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Note that not all species of dangerous game that we offer on safari are available in all provinces in which we hunt. We also have some species that are only huntable outside of the borders of South Africa for now. Rather, availability of dangerous game is province-specific or in a bordering country. Therefore, please contact us regarding your dangerous game preferences and associated lead times and we will discuss all possibilities with you in detail.
On the African sub-continent there are 7 species of game that are generally classified as “Dangerous Game.” This includes the traditional “Big 5”, consisting of Cape buffalo, lion, elephant, leopard, and rhinoceros plus the addition of hippo and crocodile. We hunt all 7 species across a wide range of biomes.
Dangerous game, and especially the Big 5, receive worldwide scrutiny from a game management perspective. This is to say that, for the most part, the population numbers of these species, as well as the breadth of their natural range, has been declining over the past few decades. Primarily, this is due to shrinking habitat (humankind has a tendency to take all the best land for its own purposes), disease, poaching (illegal hunting), human/animal conflict in a domestic setting, and (for predators) a decline in the number of prey animals. Controlled lawful sport hunting as a conservation management tool has never been linked to declining population numbers. In fact, as individual animals mature and then decline they die of some natural cause irrespective of the role of the hunter. So, it is this naturally occurring surplus that hunters tend to harvest. In addition, the license fees hunters pay for the privilege of harvesting this surplus are the financial backbone of the game conservation effort.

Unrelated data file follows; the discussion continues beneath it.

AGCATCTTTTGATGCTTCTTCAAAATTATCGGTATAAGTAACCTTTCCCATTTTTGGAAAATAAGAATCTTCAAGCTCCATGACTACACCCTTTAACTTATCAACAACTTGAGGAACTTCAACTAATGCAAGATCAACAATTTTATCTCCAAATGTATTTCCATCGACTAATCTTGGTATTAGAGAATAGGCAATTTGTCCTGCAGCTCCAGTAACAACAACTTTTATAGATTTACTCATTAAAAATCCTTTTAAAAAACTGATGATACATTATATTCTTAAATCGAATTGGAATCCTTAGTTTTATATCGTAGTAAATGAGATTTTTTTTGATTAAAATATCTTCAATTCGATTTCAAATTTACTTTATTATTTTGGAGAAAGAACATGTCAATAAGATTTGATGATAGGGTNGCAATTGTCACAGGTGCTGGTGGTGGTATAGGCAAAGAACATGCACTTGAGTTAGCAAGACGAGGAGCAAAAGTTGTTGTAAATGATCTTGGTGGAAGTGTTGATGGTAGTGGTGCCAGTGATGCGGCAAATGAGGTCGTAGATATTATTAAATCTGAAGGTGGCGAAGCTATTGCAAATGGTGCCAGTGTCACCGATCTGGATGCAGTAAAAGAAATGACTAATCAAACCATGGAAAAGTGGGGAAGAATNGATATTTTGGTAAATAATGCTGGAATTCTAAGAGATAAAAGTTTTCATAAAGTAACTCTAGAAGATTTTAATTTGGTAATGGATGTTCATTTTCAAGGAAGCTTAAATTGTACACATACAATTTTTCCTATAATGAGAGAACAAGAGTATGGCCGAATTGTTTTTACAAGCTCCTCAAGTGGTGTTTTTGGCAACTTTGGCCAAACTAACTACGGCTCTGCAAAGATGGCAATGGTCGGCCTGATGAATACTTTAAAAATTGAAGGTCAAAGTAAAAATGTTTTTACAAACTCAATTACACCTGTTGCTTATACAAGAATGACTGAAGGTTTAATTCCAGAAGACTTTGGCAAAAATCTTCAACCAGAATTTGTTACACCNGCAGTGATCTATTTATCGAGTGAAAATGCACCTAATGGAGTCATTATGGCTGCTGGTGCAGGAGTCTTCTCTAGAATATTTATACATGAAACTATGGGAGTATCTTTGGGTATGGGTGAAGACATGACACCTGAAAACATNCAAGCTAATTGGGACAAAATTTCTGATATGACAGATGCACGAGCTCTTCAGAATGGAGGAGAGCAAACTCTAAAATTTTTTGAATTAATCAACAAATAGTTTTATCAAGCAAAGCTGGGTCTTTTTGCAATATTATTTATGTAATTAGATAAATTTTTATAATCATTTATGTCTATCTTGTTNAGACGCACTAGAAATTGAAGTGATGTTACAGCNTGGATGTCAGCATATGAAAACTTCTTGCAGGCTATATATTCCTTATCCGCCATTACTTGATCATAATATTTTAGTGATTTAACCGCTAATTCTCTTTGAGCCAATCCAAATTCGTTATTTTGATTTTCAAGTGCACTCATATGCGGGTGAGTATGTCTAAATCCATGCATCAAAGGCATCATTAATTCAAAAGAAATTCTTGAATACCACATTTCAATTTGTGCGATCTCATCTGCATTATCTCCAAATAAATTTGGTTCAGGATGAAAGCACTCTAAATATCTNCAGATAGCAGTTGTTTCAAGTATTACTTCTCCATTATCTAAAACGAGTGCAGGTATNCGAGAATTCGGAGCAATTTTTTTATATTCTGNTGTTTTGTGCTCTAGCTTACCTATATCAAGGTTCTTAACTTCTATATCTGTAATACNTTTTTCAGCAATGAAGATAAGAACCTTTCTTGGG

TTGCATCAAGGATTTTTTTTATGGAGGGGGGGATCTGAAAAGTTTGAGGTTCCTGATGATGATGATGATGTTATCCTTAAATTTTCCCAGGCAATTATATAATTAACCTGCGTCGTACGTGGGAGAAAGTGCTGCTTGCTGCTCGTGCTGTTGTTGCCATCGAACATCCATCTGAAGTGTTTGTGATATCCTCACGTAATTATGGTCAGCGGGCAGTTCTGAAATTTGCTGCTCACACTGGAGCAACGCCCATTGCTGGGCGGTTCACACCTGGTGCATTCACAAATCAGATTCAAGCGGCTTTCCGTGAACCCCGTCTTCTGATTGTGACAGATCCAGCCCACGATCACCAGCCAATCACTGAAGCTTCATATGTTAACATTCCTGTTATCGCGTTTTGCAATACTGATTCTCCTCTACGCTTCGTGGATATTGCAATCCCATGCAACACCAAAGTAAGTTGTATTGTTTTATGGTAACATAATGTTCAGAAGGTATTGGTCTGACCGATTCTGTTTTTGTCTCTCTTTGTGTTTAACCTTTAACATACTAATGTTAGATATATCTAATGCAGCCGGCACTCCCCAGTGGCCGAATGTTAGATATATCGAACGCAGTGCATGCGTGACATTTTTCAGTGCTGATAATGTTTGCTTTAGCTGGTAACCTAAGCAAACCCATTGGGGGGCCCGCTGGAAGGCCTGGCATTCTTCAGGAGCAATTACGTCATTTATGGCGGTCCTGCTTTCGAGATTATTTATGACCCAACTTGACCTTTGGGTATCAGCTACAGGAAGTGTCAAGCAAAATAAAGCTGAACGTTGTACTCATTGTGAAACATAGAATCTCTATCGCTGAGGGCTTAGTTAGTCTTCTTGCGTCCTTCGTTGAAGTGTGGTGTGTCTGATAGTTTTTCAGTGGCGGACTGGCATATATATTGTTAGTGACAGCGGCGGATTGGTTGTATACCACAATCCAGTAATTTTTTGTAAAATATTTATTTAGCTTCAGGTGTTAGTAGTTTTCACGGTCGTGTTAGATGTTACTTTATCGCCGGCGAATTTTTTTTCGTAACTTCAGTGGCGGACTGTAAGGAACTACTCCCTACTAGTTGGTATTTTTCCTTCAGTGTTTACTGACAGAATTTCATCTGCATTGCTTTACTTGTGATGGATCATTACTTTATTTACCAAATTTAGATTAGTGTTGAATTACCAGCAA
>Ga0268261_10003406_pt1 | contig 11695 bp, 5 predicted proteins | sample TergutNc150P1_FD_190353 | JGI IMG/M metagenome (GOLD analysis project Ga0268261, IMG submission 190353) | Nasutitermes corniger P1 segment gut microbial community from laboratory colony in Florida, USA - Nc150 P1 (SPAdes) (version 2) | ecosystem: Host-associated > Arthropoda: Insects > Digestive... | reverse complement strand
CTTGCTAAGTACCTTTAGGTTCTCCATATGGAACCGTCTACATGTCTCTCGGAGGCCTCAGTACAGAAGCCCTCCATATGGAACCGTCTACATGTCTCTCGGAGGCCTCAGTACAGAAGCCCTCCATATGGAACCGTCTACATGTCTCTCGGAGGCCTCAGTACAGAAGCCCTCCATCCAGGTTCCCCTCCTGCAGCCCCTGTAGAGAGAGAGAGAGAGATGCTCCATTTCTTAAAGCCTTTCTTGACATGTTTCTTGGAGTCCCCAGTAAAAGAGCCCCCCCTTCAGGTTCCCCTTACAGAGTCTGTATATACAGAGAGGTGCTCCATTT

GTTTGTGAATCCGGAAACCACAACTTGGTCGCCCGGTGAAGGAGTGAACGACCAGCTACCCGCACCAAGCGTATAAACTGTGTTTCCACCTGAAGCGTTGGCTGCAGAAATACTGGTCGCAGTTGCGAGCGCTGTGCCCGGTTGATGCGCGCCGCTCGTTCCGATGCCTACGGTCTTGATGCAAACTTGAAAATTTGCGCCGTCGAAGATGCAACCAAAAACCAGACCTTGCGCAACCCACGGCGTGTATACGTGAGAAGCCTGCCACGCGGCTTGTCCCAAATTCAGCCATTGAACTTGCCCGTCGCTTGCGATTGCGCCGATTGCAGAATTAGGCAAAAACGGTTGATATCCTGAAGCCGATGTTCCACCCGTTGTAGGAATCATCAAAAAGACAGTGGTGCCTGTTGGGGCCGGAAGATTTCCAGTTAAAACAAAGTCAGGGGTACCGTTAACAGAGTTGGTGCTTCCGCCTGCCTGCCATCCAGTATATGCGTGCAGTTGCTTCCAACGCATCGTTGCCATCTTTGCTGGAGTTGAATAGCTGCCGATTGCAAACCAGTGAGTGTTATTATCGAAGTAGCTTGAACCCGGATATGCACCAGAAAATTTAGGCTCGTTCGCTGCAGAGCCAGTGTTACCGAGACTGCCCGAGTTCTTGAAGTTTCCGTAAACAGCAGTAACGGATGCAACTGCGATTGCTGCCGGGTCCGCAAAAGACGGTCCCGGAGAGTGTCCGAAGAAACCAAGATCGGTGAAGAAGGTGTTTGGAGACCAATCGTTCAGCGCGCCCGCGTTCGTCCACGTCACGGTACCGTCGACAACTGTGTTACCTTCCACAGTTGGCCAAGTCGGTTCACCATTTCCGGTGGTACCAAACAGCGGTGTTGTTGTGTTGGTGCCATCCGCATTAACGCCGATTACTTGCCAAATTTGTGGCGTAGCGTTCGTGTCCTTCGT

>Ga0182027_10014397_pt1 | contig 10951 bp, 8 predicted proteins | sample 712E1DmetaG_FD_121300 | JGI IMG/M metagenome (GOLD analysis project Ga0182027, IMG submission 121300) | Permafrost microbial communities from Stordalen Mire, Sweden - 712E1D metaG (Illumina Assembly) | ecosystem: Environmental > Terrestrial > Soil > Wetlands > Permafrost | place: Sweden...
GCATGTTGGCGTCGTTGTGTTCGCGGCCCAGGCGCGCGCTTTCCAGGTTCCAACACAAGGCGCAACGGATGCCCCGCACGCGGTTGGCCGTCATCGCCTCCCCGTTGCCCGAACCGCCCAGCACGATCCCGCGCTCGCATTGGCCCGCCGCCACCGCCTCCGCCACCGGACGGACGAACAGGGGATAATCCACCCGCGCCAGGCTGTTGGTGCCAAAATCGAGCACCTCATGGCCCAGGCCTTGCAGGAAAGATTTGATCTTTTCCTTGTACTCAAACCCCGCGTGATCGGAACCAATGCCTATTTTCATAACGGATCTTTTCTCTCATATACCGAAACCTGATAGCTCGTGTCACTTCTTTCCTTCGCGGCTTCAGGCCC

Considering the fact that these species receive worldwide scrutiny, the ability to hunt these species, and especially the ability to export them out of the country where they were harvested, is controlled by national and in some instances international regulations. These regulations are often based upon political considerations more so than science-based conservation principles. Moreover, these regulations often change over time, so it is worthwhile to keep up to date on regulations affecting the species you may most want to hunt. Please contact us for the latest information and lead times on booking a safari for any of these species.***
We wish to emphasize that while we have categorized these 7 species as “Dangerous Game”, hunters should realize that any hunted species represents some level of danger. The plains game animals of Africa fight hard for survival, for breeding rights, and sometimes for territory. Thus, they are by nature quite tough. Especially, all wounded animals with horns, claws, or teeth, should be approached with extreme caution. Even the bushbuck (smallest of the spiral horned antelope at 175 pounds) can be very aggressive.
The hunting of dangerous game requires a rifle of larger caliber than plains game. In most African countries, and certainly within South Africa, the minimum caliber required is .375 (the .375 Winchester being disallowed). A quality bullet with a sectional density of .300 or better is preferred. This caliber will handle all of the dangerous game if the first shot is properly placed, however the .375 is by no means a “stopping cartridge”. If the hunter can handle the additional recoil a .416 is a much preferable choice, especially when dealing with large, heavily-built animals like elephant, buffalo, rhino, and hippo. And for elephant, a .416 is still capable, but a larger caliber like the .470 or any of the .500′s is superior. However, and this cannot be stressed enough, irrespective of the caliber, the hunter must be able to make the first shot the killing shot.
***NOTE: This section of the website is not meant to be a treatise on the complexity of these issues, as space simply won’t allow it. To learn more about how hunting is affected by international influence visit the websites of CITES (Convention on International Trade in Endangered Species of Wild Flora & Fauna: www.cites.org), IUCN (International Union for Conservation of Nature: www.iucn.org) and most especially the website of True Green Alliance (https://www.mahohboh.org/)